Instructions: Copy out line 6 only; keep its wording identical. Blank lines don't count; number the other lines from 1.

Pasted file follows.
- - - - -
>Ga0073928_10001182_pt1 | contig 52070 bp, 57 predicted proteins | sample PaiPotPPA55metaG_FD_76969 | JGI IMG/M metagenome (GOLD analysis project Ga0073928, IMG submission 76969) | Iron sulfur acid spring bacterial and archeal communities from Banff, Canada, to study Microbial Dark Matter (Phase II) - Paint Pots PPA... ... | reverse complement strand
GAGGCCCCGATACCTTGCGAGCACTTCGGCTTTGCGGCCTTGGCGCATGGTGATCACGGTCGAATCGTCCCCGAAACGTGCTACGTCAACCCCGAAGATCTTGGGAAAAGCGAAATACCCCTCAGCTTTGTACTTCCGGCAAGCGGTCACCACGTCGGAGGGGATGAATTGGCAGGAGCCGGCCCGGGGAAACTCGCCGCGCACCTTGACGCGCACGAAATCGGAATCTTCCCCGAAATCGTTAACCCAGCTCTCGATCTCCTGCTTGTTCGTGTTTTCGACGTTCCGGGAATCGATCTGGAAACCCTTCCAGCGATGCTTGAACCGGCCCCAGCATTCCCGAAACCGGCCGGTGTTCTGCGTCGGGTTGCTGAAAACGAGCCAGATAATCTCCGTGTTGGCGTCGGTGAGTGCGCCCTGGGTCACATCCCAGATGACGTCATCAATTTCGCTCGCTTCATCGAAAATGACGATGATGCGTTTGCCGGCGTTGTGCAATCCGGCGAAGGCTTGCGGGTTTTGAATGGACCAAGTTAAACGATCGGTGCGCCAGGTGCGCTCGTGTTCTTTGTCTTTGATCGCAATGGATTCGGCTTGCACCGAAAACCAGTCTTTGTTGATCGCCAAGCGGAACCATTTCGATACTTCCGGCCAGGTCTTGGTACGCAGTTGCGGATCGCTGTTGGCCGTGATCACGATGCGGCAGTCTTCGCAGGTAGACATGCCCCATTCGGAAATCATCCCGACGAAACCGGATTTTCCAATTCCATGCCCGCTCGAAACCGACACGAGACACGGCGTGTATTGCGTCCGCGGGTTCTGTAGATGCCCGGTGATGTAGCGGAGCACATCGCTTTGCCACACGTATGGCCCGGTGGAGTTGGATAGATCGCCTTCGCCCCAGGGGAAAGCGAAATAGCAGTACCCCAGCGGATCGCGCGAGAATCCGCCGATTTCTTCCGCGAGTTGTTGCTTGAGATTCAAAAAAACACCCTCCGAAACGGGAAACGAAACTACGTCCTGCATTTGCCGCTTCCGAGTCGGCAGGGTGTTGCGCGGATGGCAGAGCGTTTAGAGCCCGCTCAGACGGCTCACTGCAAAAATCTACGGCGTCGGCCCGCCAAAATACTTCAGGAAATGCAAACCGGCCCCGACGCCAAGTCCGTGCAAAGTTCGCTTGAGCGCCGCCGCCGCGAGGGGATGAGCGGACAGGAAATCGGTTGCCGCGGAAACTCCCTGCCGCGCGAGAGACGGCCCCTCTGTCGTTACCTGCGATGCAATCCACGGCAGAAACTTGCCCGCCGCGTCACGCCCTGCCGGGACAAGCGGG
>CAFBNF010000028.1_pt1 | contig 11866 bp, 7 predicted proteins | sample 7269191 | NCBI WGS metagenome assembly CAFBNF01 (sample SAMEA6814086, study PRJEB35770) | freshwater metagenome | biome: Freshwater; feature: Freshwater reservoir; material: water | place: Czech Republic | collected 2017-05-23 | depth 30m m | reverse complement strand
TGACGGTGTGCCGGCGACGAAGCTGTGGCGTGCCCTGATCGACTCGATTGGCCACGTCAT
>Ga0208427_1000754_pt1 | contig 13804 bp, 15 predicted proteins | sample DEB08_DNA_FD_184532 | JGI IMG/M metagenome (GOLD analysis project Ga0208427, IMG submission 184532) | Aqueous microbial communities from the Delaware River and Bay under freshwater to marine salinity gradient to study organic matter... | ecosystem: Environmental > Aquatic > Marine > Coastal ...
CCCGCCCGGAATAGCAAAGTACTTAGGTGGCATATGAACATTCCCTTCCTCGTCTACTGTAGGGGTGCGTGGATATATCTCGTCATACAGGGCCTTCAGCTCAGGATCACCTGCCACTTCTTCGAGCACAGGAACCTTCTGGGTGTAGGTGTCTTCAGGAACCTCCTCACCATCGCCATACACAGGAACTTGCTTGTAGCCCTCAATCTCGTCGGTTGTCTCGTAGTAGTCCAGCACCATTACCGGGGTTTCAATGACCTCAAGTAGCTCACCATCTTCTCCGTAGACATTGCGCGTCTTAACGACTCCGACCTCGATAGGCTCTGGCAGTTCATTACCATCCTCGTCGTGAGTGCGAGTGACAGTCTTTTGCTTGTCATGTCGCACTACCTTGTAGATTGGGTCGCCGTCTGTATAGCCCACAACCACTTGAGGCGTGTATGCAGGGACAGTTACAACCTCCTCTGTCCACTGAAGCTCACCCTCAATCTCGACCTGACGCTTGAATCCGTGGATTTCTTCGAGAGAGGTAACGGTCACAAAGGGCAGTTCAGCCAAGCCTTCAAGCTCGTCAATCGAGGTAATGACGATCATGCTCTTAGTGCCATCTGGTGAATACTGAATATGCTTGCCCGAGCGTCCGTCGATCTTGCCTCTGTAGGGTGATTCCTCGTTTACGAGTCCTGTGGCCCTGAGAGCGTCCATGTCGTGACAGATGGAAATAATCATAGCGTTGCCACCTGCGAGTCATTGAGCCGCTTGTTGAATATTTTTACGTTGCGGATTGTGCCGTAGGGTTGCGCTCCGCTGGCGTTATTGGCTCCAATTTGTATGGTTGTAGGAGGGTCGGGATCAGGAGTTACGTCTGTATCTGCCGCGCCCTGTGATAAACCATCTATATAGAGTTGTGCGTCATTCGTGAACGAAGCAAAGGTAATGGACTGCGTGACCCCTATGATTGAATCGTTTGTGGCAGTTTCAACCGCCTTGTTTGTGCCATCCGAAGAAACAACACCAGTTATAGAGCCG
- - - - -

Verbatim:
CCCGCCCGGAATAGCAAAGTACTTAGGTGGCATATGAACATTCCCTTCCTCGTCTACTGTAGGGGTGCGTGGATATATCTCGTCATACAGGGCCTTCAGCTCAGGATCACCTGCCACTTCTTCGAGCACAGGAACCTTCTGGGTGTAGGTGTCTTCAGGAACCTCCTCACCATCGCCATACACAGGAACTTGCTTGTAGCCCTCAATCTCGTCGGTTGTCTCGTAGTAGTCCAGCACCATTACCGGGGTTTCAATGACCTCAAGTAGCTCACCATCTTCTCCGTAGACATTGCGCGTCTTAACGACTCCGACCTCGATAGGCTCTGGCAGTTCATTACCATCCTCGTCGTGAGTGCGAGTGACAGTCTTTTGCTTGTCATGTCGCACTACCTTGTAGATTGGGTCGCCGTCTGTATAGCCCACAACCACTTGAGGCGTGTATGCAGGGACAGTTACAACCTCCTCTGTCCACTGAAGCTCACCCTCAATCTCGACCTGACGCTTGAATCCGTGGATTTCTTCGAGAGAGGTAACGGTCACAAAGGGCAGTTCAGCCAAGCCTTCAAGCTCGTCAATCGAGGTAATGACGATCATGCTCTTAGTGCCATCTGGTGAATACTGAATATGCTTGCCCGAGCGTCCGTCGATCTTGCCTCTGTAGGGTGATTCCTCGTTTACGAGTCCTGTGGCCCTGAGAGCGTCCATGTCGTGACAGATGGAAATAATCATAGCGTTGCCACCTGCGAGTCATTGAGCCGCTTGTTGAATATTTTTACGTTGCGGATTGTGCCGTAGGGTTGCGCTCCGCTGGCGTTATTGGCTCCAATTTGTATGGTTGTAGGAGGGTCGGGATCAGGAGTTACGTCTGTATCTGCCGCGCCCTGTGATAAACCATCTATATAGAGTTGTGCGTCATTCGTGAACGAAGCAAAGGTAATGGACTGCGTGACCCCTATGATTGAATCGTTTGTGGCAGTTTCAACCGCCTTGTTTGTGCCATCCGAAGAAACAACACCAGTTATAGAGCCG